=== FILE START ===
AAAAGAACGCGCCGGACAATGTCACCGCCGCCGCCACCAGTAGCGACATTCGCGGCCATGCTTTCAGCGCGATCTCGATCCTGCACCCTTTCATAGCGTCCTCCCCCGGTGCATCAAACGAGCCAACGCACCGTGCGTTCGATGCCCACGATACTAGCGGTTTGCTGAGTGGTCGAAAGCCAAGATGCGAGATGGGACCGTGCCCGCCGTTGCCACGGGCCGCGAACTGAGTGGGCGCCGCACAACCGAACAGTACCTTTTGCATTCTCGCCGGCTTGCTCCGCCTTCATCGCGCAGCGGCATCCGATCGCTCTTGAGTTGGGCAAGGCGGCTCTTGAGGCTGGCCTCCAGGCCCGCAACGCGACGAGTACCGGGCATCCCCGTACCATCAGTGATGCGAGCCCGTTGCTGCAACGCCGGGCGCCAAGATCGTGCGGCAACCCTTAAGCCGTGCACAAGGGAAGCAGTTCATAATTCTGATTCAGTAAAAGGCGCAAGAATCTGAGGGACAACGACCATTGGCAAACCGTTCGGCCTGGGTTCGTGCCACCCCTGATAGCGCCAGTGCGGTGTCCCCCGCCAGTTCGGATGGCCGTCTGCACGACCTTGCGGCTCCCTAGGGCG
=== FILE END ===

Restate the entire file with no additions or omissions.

AAAAGAACGCGCCGGACAATGTCACCGCCGCCGCCACCAGTAGCGACATTCGCGGCCATGCTTTCAGCGCGATCTCGATCCTGCACCCTTTCATAGCGTCCTCCCCCGGTGCATCAAACGAGCCAACGCACCGTGCGTTCGATGCCCACGATACTAGCGGTTTGCTGAGTGGTCGAAAGCCAAGATGCGAGATGGGACCGTGCCCGCCGTTGCCACGGGCCGCGAACTGAGTGGGCGCCGCACAACCGAACAGTACCTTTTGCATTCTCGCCGGCTTGCTCCGCCTTCATCGCGCAGCGGCATCCGATCGCTCTTGAGTTGGGCAAGGCGGCTCTTGAGGCTGGCCTCCAGGCCCGCAACGCGACGAGTACCGGGCATCCCCGTACCATCAGTGATGCGAGCCCGTTGCTGCAACGCCGGGCGCCAAGATCGTGCGGCAACCCTTAAGCCGTGCACAAGGGAAGCAGTTCATAATTCTGATTCAGTAAAAGGCGCAAGAATCTGAGGGACAACGACCATTGGCAAACCGTTCGGCCTGGGTTCGTGCCACCCCTGATAGCGCCAGTGCGGTGTCCCCCGCCAGTTCGGATGGCCGTCTGCACGACCTTGCGGCTCCCTAGGGCG